Some cat owners cannot imagine their night’s sleep without their beloved furball. Others, on the other hand, declare the bedroom a taboo zone for their cats. The “cat in bed” is also a hairy topic in many partnerships. What are the arguments for and against letting cats sleep in the bed?
Cats Sleeping in Your Bed: A Good Idea?
Proponents of cats in bed report the following benefits for humans and animals:
Cozy pack cuddling
Trample on the blanket with your paws, roll into a ball, and slumber blissfully – cat sleep rituals are nice to look at and are calming. Comfortable purring lowers blood pressure, relaxes, and paves the way to peaceful dreams. Fans of fur noses in bed feel completely at ease with their cuddly cat in the bedroom.
Especially in the cold season, some cats are wonderful hot water bottles on four paws. Happy if you have cold feet and share the bed with a velvet paw cuddling close to your feet. Heart-warming: some fur-noses even cuddle under the blanket and hug their slumbering holder.
Security and trust
For many people, the cat is a member of the family. They are happy when the four-legged friend seeks their proximity – even at night. Because this shows the close bond between humans and animals. Two and four-legged friends benefit from the cozy feeling of security.
Reasons You Should Never Let Your Cat Sleep in Your Bed
These potential downsides speak against cats in bed:
Some cat lovers have hygienic concerns about letting their cat into bed. This is not unfounded: Cats can transmit diseases such as skin fungi or parasites – worms, ticks, fleas – to humans.
That is why only healthy cats should go to bed. Many people cannot get used to the thought of cat hair in their sleeping quarters. Not a good prerequisite for cozy nights with cats.
Anyone who suffers from diseases such as asthma, chronic obstructive pulmonary disease (COPD), or immune deficiencies should rather avoid cats in bed. This also applies to healthy four-legged friends that are free from parasites.
If the disease is not pronounced, compromises are possible – for example a cat at the foot end. However, the velvet paw should not be placed on the pillow of allergy sufferers or asthmatics. Bacteria transmitted by cats can also weaken the chronically ill.
While the biped is slumbering peacefully, many a cat slowly but surely conquers its pillow. From her majestic resting place, she observes in the morning how the owner rubs the painful neck.
Other four-legged friends prefer to slumber on their human – they no longer move so as not to disturb their night’s rest. Tensions are inevitable. You can’t sleep because your four-legged friend is doing gymnastics on the bed at night? It is better to put a comfortable cat basket in the bedroom.
With restless animals: Think about whether the cat is bored during the day and therefore cannot sleep at night.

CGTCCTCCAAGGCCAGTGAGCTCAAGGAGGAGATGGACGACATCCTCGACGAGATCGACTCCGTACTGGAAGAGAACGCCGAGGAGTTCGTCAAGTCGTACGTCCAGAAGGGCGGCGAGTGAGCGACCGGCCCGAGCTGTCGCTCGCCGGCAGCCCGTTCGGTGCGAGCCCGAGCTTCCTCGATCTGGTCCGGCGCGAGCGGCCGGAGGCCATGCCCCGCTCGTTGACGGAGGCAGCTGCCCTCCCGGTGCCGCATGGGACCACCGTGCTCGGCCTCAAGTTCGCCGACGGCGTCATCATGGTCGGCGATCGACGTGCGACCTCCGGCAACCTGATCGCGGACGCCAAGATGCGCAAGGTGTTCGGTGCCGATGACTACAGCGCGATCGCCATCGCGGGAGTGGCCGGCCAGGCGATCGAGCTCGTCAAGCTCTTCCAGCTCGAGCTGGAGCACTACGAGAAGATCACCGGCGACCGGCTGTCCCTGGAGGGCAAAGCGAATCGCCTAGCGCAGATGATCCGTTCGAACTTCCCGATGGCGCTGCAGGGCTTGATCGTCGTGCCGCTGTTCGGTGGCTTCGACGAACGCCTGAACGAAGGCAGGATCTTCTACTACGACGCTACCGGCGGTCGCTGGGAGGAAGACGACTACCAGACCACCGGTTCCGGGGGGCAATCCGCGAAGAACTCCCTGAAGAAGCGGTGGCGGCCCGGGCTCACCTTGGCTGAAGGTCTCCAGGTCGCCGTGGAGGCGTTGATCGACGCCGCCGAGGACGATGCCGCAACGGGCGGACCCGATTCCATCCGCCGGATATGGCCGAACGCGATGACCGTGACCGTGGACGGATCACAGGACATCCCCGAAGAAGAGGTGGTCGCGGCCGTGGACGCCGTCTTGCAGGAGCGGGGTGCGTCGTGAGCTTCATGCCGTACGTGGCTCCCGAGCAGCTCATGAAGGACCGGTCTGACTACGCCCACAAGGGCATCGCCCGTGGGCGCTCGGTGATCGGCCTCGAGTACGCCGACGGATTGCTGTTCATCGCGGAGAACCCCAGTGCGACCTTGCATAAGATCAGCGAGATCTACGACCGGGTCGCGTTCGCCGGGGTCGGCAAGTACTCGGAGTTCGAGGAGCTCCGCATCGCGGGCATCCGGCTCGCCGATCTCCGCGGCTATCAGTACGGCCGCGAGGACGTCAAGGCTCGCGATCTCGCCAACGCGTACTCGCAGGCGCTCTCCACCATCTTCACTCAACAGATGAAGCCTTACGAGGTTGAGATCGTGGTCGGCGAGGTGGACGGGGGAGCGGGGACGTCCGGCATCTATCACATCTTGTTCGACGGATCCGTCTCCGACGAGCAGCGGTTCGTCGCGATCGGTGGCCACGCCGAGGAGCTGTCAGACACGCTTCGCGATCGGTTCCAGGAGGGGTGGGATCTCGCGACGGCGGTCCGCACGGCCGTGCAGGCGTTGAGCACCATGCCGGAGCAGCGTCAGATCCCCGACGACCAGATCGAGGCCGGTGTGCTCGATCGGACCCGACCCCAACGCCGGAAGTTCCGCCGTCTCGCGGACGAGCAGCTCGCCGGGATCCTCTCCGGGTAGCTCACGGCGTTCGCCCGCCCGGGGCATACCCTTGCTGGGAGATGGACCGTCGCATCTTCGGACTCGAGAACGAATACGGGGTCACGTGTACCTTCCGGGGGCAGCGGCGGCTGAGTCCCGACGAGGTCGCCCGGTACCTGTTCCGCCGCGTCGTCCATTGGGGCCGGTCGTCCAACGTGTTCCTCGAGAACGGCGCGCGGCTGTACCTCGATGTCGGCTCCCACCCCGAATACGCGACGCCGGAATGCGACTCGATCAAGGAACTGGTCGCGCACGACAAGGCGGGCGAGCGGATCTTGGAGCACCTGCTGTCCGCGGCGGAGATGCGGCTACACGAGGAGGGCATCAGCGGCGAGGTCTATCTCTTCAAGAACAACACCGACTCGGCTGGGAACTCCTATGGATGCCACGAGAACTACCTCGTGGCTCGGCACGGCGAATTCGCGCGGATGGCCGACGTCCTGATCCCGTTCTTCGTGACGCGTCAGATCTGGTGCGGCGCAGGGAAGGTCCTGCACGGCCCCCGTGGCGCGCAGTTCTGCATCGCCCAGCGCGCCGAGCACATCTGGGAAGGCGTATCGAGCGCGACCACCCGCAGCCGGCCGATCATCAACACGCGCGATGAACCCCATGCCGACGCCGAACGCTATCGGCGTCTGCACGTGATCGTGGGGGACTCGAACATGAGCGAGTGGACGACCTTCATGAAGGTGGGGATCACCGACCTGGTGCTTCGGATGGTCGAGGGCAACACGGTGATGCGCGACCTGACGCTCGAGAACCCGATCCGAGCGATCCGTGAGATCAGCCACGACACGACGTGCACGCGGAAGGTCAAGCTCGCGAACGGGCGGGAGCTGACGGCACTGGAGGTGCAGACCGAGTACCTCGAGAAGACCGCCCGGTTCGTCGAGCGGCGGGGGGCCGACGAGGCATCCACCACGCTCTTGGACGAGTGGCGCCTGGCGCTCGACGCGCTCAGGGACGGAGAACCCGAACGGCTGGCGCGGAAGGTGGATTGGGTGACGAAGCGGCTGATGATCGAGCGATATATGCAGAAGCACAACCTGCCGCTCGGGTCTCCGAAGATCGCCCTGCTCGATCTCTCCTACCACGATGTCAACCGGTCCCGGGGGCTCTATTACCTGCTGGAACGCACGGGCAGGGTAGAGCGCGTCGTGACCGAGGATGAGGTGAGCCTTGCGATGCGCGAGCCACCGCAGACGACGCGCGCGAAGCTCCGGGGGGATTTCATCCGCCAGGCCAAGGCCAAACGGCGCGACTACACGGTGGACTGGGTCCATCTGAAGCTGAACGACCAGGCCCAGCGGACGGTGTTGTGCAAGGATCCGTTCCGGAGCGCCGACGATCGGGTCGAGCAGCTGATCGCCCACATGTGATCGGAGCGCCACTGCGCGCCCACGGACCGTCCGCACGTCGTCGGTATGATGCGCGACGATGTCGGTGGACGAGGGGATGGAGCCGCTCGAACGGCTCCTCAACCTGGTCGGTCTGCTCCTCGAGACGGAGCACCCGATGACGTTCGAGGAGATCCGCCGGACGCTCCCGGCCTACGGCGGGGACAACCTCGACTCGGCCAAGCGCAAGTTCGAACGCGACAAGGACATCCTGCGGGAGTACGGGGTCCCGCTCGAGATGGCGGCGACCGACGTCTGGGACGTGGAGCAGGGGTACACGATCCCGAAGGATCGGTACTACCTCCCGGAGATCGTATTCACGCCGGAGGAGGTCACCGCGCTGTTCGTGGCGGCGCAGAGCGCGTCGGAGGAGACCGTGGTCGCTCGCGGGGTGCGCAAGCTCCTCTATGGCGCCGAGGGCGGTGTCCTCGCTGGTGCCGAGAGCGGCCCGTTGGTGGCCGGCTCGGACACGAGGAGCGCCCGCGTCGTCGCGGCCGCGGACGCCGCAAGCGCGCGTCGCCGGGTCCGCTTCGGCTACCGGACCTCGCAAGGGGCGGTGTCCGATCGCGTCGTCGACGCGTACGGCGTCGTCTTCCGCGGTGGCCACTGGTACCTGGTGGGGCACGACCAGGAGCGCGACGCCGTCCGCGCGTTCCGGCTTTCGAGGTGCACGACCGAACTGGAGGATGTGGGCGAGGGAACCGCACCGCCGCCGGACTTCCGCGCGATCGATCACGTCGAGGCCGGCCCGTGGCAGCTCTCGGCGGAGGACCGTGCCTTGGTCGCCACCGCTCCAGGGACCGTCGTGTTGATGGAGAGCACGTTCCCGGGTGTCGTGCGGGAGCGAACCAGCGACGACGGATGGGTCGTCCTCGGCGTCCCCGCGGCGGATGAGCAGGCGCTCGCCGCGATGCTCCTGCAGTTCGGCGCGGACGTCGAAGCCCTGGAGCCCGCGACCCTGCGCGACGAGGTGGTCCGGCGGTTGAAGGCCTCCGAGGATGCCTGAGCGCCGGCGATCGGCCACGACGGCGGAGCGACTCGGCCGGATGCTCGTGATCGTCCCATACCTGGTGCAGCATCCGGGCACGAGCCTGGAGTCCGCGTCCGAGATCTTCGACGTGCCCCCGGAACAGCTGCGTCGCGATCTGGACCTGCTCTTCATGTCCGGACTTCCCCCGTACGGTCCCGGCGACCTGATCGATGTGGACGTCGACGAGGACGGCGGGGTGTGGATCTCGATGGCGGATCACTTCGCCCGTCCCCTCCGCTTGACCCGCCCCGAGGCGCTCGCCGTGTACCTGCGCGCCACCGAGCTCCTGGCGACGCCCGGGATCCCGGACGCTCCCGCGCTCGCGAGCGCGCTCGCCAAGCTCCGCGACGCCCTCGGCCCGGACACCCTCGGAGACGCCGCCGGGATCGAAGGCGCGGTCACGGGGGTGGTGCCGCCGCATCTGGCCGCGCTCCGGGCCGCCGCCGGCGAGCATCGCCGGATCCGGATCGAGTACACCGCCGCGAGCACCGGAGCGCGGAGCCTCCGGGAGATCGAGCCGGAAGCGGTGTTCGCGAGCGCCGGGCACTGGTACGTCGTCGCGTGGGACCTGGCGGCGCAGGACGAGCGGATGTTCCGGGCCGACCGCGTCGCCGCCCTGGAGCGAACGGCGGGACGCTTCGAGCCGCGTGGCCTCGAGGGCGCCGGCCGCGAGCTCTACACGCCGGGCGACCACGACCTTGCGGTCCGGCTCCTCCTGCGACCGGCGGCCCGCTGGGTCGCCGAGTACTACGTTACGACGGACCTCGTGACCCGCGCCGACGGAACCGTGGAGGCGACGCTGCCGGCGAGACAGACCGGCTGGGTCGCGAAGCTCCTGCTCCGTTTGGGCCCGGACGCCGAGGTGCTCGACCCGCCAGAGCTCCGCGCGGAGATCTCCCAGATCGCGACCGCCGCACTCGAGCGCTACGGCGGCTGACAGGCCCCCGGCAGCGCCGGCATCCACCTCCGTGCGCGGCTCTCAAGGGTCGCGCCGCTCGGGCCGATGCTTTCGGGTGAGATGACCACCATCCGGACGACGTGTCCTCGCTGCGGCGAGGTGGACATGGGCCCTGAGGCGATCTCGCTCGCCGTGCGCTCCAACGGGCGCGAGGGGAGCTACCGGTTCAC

A cat in the bedroom is okay – but a mouse is an absolute no-go? The following “problem” can arise with ambitious four-legged hunters with cat flaps: The velvet paws express their affection for their favorite person with “breakfast in bed”.
Whether dead or living presents – the recipients are at least wide awake. You can prevent this risk – for example, by keeping the cat indoors at night. Some cat flaps are programmable so that the velvet paw cannot go outside at night.
Cat Sleeps in Bed
Depending on whether you have cats outdoors or indoors, the pros and cons have to be weighted differently. The hygiene concerns are lower for indoor cats than for outdoor cats.
However, there are people who simply sleep better in bed without a pet. As with so many things in life, there is no one-size-fits-all solution. The answer to the question “cat in bed?” Is a matter of type. And what about children?
Small children’s rooms should be taboo for cats.
Schoolchildren often sleep better when there is no cat disturbing their bed. By the way: not all dogs and cats like to sleep in the bed. Some prefer to have a comfortable basket all to themselves.
Tips for Cats in Bed
- For outdoor animals: Only allow dewormed and parasite-free cats to go to bed.
- Does your catfight for your pillow? Put a cozy cat blanket on “desired” cat sleeping places.
- Regular brushing ensures less fur loss in bed.
How to Wean the Cat From Sleeping in Bed?
Once the cat is used to sleeping in bed, it is difficult to get used to it. That is why cat owners should consider carefully whether or not they can go to bed before their paws move in. The velvet paw does not understand a back and forth. That speaks against “trial lying” and against exceptions such as “only on weekends”.
Sometimes there are still reasons to ask an experienced four-legged sleeper out of the bedroom. This may be a new partner with a cat hair allergy. Or diseases that speak against slumbering with velvet paws. Unfortunately, the only thing that helps here is to sit down consistently in front of the door and then ignore the protest of the cats.
It can be easier if the cats are two and bed in a basket together. Make it easier for the velvet paw to get used to with a used sleep shirt from you or – if available – the cat blanket that it knows from the bed. Pheromone sprays can also help relax the cat.
Before you go to bed, deal with her especially lovingly and give her plenty of play and cuddles.